continued “There is no way that four teachers can handle the work load of the sophomores, juniors, seniors and the freshman,” said a woman who was the parent of a Lab School student and the wife of a Lab School teacher. “Just that shift causes that problem.”
Others said having students take more classes outside the Lab School would burden then with more course work that would have to be made up when the Lab School is taken on enrichment trips.
Parents of students in the Chinese language program were also upset they were not forewarned about the upcoming change.
The school district has not only seen a drop in enrollment for Chinese classes, but has also had trouble keeping a teacher on staff. The plan was to phase out the program, with the district finding a way for high school students to continue classes to graduate and those in the middle school switching to Spanish or French.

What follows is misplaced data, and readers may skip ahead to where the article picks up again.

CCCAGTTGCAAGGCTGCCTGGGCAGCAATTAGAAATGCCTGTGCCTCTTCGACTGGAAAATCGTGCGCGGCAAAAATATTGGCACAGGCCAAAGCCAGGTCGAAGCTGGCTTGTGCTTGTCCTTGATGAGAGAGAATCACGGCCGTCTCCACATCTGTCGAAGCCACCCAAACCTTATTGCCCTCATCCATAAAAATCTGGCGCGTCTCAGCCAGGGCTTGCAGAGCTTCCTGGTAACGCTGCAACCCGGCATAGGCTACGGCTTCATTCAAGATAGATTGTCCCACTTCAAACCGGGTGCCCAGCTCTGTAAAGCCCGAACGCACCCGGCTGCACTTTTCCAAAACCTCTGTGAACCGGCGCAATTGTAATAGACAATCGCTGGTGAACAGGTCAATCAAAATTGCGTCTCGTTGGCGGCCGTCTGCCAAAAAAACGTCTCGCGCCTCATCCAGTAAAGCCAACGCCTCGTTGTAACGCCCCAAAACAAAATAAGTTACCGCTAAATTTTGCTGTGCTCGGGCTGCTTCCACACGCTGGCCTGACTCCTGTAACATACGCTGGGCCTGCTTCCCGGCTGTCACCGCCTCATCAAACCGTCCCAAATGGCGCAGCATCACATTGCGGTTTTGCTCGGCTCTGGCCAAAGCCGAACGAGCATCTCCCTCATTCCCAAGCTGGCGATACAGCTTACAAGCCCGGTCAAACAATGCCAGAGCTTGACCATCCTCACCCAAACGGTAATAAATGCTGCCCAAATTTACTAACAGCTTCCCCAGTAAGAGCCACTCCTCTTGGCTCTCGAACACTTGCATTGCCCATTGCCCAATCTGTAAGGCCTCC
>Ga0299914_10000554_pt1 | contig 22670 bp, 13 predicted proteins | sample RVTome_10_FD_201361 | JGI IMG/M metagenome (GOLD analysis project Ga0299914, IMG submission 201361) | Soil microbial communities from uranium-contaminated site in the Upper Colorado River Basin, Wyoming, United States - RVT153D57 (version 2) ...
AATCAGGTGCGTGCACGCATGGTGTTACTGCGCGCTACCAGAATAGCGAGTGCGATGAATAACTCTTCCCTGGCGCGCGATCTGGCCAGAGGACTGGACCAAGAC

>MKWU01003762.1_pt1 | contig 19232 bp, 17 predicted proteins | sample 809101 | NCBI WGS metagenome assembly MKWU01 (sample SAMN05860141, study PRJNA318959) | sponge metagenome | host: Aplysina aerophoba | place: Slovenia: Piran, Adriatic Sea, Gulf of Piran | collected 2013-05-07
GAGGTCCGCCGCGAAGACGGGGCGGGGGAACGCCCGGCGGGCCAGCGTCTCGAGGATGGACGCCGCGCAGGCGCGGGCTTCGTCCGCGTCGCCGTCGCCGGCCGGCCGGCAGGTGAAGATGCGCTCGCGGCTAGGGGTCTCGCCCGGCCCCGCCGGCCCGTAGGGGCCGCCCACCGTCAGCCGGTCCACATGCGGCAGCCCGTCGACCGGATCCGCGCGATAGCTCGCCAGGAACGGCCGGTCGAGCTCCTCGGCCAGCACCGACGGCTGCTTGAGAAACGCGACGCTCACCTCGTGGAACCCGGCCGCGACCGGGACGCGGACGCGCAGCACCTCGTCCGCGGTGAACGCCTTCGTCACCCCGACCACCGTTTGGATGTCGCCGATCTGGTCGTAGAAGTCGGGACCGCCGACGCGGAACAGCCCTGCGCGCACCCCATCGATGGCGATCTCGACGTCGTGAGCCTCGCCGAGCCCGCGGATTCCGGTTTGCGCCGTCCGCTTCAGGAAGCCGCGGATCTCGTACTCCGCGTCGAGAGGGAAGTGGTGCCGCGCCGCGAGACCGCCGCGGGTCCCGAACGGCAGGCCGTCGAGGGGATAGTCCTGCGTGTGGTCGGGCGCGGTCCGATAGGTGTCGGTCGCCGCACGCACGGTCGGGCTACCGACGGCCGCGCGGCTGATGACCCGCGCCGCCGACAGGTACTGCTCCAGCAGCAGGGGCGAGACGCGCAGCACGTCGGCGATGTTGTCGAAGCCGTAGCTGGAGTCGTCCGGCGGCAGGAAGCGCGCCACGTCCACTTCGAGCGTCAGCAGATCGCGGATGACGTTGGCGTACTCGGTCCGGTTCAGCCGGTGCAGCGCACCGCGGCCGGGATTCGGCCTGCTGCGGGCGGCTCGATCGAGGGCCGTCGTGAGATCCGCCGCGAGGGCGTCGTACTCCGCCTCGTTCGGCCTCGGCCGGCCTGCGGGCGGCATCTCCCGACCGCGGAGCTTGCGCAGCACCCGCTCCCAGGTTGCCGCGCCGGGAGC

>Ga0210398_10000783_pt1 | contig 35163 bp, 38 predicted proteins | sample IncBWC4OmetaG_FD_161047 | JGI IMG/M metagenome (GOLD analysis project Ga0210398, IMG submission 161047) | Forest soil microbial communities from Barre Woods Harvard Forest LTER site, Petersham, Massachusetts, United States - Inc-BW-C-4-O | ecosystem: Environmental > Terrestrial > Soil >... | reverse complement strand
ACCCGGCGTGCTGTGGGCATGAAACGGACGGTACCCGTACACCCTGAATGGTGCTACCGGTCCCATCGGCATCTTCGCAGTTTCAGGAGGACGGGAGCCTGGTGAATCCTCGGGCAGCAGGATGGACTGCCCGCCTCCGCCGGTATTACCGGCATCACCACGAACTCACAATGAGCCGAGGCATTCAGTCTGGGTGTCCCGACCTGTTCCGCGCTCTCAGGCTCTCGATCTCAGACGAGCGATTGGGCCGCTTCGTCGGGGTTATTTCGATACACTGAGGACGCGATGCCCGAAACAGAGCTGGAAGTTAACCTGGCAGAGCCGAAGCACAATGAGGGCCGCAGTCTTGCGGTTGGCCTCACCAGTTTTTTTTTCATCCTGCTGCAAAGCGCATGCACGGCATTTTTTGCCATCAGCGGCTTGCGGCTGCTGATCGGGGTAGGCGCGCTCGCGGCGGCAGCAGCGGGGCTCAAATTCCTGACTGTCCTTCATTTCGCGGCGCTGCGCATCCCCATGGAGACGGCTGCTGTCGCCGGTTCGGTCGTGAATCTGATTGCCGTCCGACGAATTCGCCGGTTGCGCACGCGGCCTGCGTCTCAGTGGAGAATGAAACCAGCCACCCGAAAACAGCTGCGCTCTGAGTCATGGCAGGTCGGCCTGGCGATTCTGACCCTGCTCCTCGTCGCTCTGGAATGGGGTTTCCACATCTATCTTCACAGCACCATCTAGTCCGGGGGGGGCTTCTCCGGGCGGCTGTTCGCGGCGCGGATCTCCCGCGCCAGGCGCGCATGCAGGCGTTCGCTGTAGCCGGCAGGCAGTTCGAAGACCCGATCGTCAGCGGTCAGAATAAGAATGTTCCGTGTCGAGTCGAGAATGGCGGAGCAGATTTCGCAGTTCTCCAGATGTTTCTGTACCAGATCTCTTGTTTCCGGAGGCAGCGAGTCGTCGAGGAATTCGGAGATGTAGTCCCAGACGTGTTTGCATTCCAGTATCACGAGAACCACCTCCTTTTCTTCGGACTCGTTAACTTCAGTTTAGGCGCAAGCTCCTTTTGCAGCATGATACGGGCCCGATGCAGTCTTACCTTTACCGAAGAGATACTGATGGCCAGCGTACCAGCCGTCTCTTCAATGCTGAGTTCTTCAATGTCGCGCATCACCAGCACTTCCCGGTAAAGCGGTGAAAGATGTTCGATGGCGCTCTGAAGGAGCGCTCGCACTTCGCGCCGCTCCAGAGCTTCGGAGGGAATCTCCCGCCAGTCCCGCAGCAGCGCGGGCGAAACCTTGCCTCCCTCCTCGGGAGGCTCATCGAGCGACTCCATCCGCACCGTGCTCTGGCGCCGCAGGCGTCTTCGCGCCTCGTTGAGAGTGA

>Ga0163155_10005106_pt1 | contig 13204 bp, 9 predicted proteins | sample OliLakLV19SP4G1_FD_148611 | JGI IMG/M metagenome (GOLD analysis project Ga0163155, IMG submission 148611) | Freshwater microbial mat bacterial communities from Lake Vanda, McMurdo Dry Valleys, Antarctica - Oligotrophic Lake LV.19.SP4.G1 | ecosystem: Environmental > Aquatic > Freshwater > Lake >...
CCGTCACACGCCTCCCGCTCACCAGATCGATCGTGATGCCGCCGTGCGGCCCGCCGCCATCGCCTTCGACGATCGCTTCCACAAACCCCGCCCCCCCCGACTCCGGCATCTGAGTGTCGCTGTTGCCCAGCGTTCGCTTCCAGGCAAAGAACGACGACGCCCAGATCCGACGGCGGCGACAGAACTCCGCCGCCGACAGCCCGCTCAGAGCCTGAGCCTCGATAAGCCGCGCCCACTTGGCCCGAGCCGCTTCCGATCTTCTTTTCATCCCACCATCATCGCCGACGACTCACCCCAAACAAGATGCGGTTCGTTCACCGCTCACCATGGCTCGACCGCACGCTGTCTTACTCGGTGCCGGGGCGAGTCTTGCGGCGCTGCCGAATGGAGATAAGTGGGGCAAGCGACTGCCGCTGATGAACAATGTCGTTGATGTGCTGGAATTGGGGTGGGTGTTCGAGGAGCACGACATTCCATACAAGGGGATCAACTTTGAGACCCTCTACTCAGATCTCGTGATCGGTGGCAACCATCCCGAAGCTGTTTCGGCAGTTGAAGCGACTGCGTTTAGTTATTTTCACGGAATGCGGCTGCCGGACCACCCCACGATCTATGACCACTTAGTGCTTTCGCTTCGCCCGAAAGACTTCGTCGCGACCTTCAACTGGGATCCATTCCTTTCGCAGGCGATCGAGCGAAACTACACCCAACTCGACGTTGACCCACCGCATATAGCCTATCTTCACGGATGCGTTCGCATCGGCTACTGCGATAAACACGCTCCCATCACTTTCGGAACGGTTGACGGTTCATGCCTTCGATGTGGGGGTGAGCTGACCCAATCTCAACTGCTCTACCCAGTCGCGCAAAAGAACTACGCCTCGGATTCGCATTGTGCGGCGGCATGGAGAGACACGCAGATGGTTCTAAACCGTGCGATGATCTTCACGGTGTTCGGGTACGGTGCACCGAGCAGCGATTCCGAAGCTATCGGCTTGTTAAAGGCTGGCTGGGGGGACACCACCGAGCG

Sixth grade students Aidan McNay and Morgan Leonard said they were just told last week they would not be allowed to take Chinese next year and were “shocked and dismayed.” They felt it was important to continue Chinese as it’s the No. 1 language in the world. Spanish is No. 6, and French is No. 10.
“This is something that not only effects sixth graders, but seventh through 10th grade throughout the district, said McNay. “We find this very aggravating.”
The pair asked to be allowed to survey the fifth grade to see how many students would like to take Chinese next year, and if there would be enough for a class.
With the Lab School’s unique situation, members of the Board asked if it would be possible to change the plan that would see students mixed into the general population. Monroe said there was no equivalent for Math 5, but they could schedule some students to possibly take language classes inside the Lab School.